In February 2008, Barclays announced in a press release that they were the first UK bank to introduce the TWIST BSB 3.1 industry standard for bank services billing (BSB) to General Electric. Twelve years later, a bank is finally considered ‘behind technologically’ if they cannot produce a BSB file, based on recent feedback from the corporate members of the SWIFT CGI-MP Working Group 5.
“BSB capability is a very important consideration when awarding business for Nestlé,” said Shabbir Ahmad, global head of cash management at Nestlé, which has presence in around 180 countries. “If a bank cannot produce the industry standard BSB file, it leaves the impression that the bank is behind in technology and gives the impression that they are not up to the standard. If you cannot provide this type of file now, when the standard has been out for 10 years, how will your bank keep up with the rapidly evolving industry disrupted by fintech companies?”
Banks cannot say they are a leader in technology and not be able to produce a basic bank fee report in the ISO 20022 industry standard.
If your bank is late to the party of providing bank billing, here are a few reasons you should invest in this capability now:
- Your corporate clients want it. Especially the big ones.
- Commercial clients are including this capability in RFPs, and banks need it to win business.
- It helps clients overall. Clients who use multiple banks have the definite advantage of gaining visibility into their fees across all banks, countries and markets. This allows for cross-market/cross-bank comparisons and benchmarking that open the lines of communication in an important and informed way.
- Bank fee reporting helps clients in their own standardization and efficiency journeys. One treasurer reported to the CGI working group that he used the data to consolidate treasury functions and identify opportunities for more straight-through processing.
- BSB files are not only a means to oversee the bank, but rather the medium to provide the data treasurers and CFOs need to monitor subsidiaries and ensure compliance with internal rules and initiatives. For example, one corporate client mentioned that they have an internal rule that offices should not be accepting checks or cash as payment. When volume showed up on the statement, it raised a flag internally.
- Your competitors can.
- The large global banks are making more and more noise in developing countries and are all able to produce the ISO standard reporting of bank fees.
- Data is an important element in this day and age. Being able to provide this product is key. Bank sales teams like having the BSB reporting as an ‘opening line’ and an easy sale. The sales team also needs (and likes) this type of data with AFP Global Service Codes included because it helps them price RFPs and better forecast revenue for the bank.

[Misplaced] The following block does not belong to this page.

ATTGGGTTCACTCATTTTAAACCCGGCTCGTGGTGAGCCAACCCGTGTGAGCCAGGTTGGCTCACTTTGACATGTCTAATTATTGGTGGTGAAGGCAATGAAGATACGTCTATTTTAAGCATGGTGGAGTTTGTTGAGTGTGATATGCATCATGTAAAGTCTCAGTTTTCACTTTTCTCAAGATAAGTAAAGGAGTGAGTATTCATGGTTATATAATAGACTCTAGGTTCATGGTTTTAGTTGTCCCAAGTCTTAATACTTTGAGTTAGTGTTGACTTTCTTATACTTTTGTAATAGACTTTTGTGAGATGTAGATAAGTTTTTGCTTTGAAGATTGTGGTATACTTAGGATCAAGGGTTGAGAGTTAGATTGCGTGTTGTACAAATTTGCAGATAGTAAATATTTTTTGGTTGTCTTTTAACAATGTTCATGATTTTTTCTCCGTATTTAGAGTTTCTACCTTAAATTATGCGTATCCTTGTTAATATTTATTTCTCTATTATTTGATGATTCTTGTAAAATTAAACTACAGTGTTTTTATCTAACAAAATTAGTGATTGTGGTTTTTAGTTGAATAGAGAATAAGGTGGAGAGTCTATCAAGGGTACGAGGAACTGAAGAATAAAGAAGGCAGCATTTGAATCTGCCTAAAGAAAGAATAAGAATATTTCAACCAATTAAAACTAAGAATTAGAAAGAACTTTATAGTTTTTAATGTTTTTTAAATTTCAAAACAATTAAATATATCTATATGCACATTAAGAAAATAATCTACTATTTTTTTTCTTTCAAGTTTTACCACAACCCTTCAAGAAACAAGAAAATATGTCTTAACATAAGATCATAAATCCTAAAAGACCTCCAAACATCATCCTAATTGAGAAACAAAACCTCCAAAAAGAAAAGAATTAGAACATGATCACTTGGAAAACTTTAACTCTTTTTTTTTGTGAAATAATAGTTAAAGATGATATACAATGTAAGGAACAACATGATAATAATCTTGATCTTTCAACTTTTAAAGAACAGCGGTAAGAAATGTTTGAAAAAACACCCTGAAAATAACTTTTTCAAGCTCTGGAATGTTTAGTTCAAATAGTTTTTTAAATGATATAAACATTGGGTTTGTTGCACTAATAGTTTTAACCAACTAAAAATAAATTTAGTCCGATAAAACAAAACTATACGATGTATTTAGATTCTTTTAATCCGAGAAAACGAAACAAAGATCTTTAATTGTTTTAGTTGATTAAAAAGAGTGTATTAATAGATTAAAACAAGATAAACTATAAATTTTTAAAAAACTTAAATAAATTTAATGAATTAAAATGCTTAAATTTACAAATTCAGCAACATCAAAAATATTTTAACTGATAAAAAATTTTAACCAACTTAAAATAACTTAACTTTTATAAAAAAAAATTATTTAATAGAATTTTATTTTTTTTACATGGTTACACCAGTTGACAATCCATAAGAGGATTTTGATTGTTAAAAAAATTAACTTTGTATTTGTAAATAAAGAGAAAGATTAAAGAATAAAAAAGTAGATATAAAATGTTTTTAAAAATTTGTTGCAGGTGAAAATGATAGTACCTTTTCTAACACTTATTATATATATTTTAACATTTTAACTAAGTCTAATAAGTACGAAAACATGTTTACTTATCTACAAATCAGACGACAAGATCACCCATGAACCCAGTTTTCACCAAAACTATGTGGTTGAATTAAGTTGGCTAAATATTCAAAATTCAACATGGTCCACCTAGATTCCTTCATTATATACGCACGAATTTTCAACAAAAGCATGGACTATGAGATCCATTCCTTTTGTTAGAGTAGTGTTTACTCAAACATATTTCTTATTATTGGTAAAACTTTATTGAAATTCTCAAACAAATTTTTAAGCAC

- It’s not about leading the industry anymore, but rather just keeping up.
- It helps your own bank.
- By reviewing fee income and implementing camt.086, banks can identify billing leakage and opportunities to streamline and simplify across different countries, branches and markets.
- Providing a BSB file is an opportunity to stand behind the global standard when the bank is faced with multiple clients, all asking for different types of spreadsheets and custom reports to meet their individual needs. Providing the standard file makes it much easier to manage and control (from the cost perspective) these special requests from customers.
- In this low-interest environment, fee income is becoming more important to the bank. Without aggregating fees, the bank cannot perform any analysis or benchmarking with other banks to see where the market is going.
Banks that want to keep up with the industry standard, but have not, are most likely facing one of the following challenges:
- It is difficult to get budget. Requests for billing improvements compete with upgrades and fixes required by new regulations. Billing itself does not turn a high profit. Banks need to have big clients, and the revenue they bring help pay for the cost of these improvements. Corporations do not want to pay a fee to receive a bill. Those who view the camt.086 as a bill feel strongly about this. Those who see it as a report may be more likely to pay. If the bank’s current vendor provides the option of camt.086, it is an easier sell. If it’s a brand new service and the current vendor cannot produce the file, this fundamental shift can be difficult, and the project becomes a much larger challenge. In these cases, banks that have completed their projects will tell you it is critical to have the right resources on the project that have the needed experience. This may involve the need to hire consultants or new employees as well as an investment in new technology. If the bank is a large global bank with regional payment platforms, analysis platforms, and a mix of technology, each platform will produce inconsistent reporting. If each platform were to produce the camt.086, this could be a quick-fix way to provide a single synchronized report across all regions to a corporate client. This solution has advantages; however, it may lead to the bank sending camt.086 files from different platforms that are inconsistent across the markets and/or a situation where a bank can only provide the files in certain countries. This is frustrating for a corporation that uses the same bank in 10 countries but can only receive a file with bank fee reporting on a part of their activity. This is an all too familiar story for some corporations.
Banks may believe that by providing transparency, it will result in a fee reduction and less revenue to the bank, but corporate clients disagree. The increase in customer satisfaction will result in more business and a better relationship overall.
The time is now to develop what is necessary to produce the ISO 20022 standard for bank fee reporting. You cannot afford to be late.